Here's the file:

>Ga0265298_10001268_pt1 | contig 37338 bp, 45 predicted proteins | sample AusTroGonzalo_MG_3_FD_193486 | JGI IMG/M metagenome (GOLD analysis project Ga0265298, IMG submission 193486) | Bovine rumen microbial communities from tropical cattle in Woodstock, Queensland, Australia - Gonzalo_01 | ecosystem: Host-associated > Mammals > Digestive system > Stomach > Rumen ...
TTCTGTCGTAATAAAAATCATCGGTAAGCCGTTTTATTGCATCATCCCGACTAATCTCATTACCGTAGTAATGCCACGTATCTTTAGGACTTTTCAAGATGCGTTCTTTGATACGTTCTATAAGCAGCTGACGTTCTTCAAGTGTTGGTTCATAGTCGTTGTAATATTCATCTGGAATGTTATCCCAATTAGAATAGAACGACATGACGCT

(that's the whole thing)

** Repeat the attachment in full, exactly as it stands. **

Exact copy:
>Ga0265298_10001268_pt1 | contig 37338 bp, 45 predicted proteins | sample AusTroGonzalo_MG_3_FD_193486 | JGI IMG/M metagenome (GOLD analysis project Ga0265298, IMG submission 193486) | Bovine rumen microbial communities from tropical cattle in Woodstock, Queensland, Australia - Gonzalo_01 | ecosystem: Host-associated > Mammals > Digestive system > Stomach > Rumen ...
TTCTGTCGTAATAAAAATCATCGGTAAGCCGTTTTATTGCATCATCCCGACTAATCTCATTACCGTAGTAATGCCACGTATCTTTAGGACTTTTCAAGATGCGTTCTTTGATACGTTCTATAAGCAGCTGACGTTCTTCAAGTGTTGGTTCATAGTCGTTGTAATATTCATCTGGAATGTTATCCCAATTAGAATAGAACGACATGACGCT